Okay, so Korg doesn’t technically die — but for a moment there, it really looks like everyone’s favorite failed Kronan revolutionary is a goner. During the gods-on-gods melee at Omnipotence City, Korg takes a particularly strong hit. The camera focuses on his wide eyes for a split second before he crumbles into a literal pile of rocks. A distraught Thor rushes to his side as Korg cries out, fearful that he’s dying. In the midst of the violence and chaos, Thor tries to reassemble his friend, Humpty-Dumpty-style, but it’s no use.
Thor then hears Korg’s familiar voice again and lifts his face — like a Korg mask — from the rubble. Korg either realizes or remembers that the only part of a Kronan that’s really alive is their mouths, which is funny given his species’ proclivity for verbosity has been the subject of an MCU joke before. In "What If…T’Challa Became a Star-Lord?" the Collector quipped that the rock arm he uses as a weapon is something he "hacked off the carcass of a terribly chatty Kronan." For the rest of the film, save for a final montage, Korg is but a face — albeit, one that nevertheless gives good advice about love.
At least some fans will be relieved that Korg’s death was a fake out. Rumors and leaks persisted that the character, voiced with flair by writer-director Taiki Waititi, was on the chopping block and wasn’t likely to survive the film.
In a standout scene, Thor — along with King Valkyrie, Jane (as Mighty Thor), and Korg — sneak into Omnipotence City wearing stolen cloaks, where they hope to somehow convince Zeus and the other gods to help them in their fight against Gorr the God Butcher. Valkyrie and Jane want to kick some butt, but Thor thinks he can reason with the Greek god of all gods and secure an army. As soon as Russell Crowe’s Zeus makes his grand entrance, however, it becomes quite obvious that this plan isn’t going to work. This Zeus is past his prime and espouses some questionable political opinions, which is hard for Thor as (he admits) he modeled some of his own thunder schtick off of Zeus’s whole lightning deal.
After Zeus restrains him, "flicks" off his clothes, then refuses to aid them and instead declares his intention to keep Thor prisoner in the city, the gang has no choice but to battle back. Thor steals the golden lightning bolt from Zeus, throwing it like a javelin clean through his one-time hero’s chest. Zeus tumbles from his floating alter, not to be seen again for the rest of the movie proper’s runtime. Thor is certain he’s dead, which means he’s put himself into a bit of a pickle that will have to be dealt with after they defeat Gorr.
But wait. In a mid-credits stinger, a seemingly-still-mortally-wounded but conscious Zeus is being put back together by his "Zeusettes." He charges his son Hercules (Brett Goldstein) with tracking down the God of Thunder, likely setting up a future Thor adventure.
Thor and Mighty Thor team up to successfully destroy the Necrosword, but they don’t do it quick enough to stop Gorr the God Butcher from using Stormbreaker to open the gate to Eternity. As Gorr walks through the circular door into Eternity’s realm and stands before the powerful living cosmic entity (represented as a galactic silhouette) Thor tells him that he has won. Meanwhile Jane, who used her last ounce of strength as Mighty Thor to wield Mjolnir against the Necrosword, falls to the watery ground as a terminal cancer patient once again. She and Thor have one final conversation that moves him, and he changes his plan.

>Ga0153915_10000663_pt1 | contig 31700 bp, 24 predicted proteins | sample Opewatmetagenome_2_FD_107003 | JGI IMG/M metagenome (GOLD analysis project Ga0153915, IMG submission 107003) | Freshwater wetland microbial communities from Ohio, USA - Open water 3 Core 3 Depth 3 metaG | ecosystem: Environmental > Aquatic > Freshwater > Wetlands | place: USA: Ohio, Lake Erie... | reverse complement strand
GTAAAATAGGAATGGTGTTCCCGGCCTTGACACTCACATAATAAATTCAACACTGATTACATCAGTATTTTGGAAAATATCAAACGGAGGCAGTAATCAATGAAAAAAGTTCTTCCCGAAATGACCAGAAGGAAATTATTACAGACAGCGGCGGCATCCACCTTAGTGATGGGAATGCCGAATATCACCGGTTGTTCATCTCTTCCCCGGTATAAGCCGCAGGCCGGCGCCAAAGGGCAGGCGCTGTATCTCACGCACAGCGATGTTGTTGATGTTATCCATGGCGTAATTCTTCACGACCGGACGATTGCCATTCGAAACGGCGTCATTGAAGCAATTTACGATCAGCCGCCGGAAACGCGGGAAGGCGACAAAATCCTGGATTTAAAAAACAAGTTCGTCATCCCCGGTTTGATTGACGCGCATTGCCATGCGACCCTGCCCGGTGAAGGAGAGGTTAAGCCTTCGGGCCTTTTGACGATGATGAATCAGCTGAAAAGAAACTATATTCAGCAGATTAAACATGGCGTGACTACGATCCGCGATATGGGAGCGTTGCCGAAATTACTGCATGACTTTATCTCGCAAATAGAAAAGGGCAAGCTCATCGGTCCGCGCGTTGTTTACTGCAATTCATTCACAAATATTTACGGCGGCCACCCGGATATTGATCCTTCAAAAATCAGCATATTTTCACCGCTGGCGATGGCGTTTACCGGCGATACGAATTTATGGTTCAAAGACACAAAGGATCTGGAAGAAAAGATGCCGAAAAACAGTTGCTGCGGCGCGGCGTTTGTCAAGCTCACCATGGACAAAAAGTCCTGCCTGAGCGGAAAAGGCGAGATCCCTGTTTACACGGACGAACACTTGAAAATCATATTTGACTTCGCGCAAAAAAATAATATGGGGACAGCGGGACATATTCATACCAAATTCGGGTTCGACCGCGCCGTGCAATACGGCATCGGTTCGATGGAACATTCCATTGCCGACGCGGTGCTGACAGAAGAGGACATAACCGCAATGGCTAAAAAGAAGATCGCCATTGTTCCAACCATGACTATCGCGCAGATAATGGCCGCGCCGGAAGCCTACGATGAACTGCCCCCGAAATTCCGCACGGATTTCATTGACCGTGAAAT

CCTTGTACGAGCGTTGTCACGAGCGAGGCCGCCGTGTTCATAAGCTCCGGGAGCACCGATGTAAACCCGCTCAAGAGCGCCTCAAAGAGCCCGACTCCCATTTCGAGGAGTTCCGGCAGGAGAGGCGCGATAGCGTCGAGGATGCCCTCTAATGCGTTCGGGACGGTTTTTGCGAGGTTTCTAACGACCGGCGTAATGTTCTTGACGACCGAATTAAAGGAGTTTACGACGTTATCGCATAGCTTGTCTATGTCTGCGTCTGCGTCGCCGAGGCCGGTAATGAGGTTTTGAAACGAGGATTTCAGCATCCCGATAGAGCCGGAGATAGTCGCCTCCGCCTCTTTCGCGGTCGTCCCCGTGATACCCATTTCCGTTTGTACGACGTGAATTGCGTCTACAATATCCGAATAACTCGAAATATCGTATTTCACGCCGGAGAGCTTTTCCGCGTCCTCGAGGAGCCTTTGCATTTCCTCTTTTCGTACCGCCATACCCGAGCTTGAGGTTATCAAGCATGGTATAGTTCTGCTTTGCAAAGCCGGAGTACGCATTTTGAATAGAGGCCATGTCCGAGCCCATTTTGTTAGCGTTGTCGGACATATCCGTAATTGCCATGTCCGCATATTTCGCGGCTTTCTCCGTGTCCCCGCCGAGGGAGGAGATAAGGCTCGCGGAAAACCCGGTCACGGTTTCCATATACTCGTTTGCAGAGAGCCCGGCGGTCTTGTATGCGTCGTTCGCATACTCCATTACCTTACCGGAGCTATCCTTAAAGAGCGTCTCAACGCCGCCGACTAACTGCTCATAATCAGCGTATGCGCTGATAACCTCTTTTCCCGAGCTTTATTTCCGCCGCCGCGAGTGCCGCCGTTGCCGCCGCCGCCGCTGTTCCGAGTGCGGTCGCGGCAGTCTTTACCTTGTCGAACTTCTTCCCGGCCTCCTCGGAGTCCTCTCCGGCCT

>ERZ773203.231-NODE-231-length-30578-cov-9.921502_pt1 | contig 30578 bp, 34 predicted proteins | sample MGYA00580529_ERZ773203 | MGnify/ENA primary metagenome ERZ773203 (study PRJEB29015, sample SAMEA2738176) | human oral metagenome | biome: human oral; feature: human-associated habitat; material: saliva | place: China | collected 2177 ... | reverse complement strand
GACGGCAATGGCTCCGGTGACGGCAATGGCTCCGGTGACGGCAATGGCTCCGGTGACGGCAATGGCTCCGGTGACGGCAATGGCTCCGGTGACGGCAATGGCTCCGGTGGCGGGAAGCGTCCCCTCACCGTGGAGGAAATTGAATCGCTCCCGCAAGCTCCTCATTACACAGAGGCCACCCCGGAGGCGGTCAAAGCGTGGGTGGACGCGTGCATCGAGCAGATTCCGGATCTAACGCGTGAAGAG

Gorr comes to realize that — with his one wish to Eternity — he could bring back his daughter rather than exterminate the gods. However, the Necrosword corrupted his own body so thoroughly he knows that — like Jane — he’s about to die, as well. Even though he won’t be around to see the ramifications of his choice, Gorr decides to give his daughter another chance at life rather than fulfill his vow of vengeance. Jane promises that she won’t be alone, and Gorr lives just long enough to say goodbye to his resurrected child and to ask Thor to promise to protect her.
In the scene that follows, we see Thor has adopted "Love" and is raising her to be an Asgardian warrior, like him. Gorr redeemed himself (if not in the eyes of all the gods, at least Thor’s) by making a final choice of Love instead of hate.
Early on in "Thor: Love and Thunder," the audience learns that Jane has been diagnosed with stage 4 cancer and it isn’t responding to treatment. While in her office, she flips through an old book of Norse mythology and notices the word Mjolnir. Feeling called to her ex-flame’s former weapon, she travels to New Asgard incognito and tries to summon the hammer.
We learn from a montage of their relationship that Thor once ordered Mjolnir to protect Jane, his true love. This produced powerful magic that bound the hammer to Jane, and for awhile, Jane and the audience think that magic is healing her as it gives her superhuman strength. But when she lands back in the hospital, worse for the wear every time she suits up as Mighty Thor, she figures out what’s really going on. Mjolnir is actually using up her remaining life force. Once Jane comes clean to Thor about her condition, he begs her not to pick up the hammer again, telling her that he loves her. He hopes that they can find a cure and still have a chance at a life together once he returns from facing Gorr alone. Jane understands his request, but she knows there’s likely no cure.
Jane joins her love for one last classic Thor adventure, and with her dying breath, tells him that she’s content she lived an extraordinary — albeit short — life for a human. They end their relationship on sad but good terms as she vanishes into a wisp of glitter.
An optimistic end credits scene reveals that, since she died a Viking on the battlefield, she’s welcomed into Valhalla by none other than Heimdall.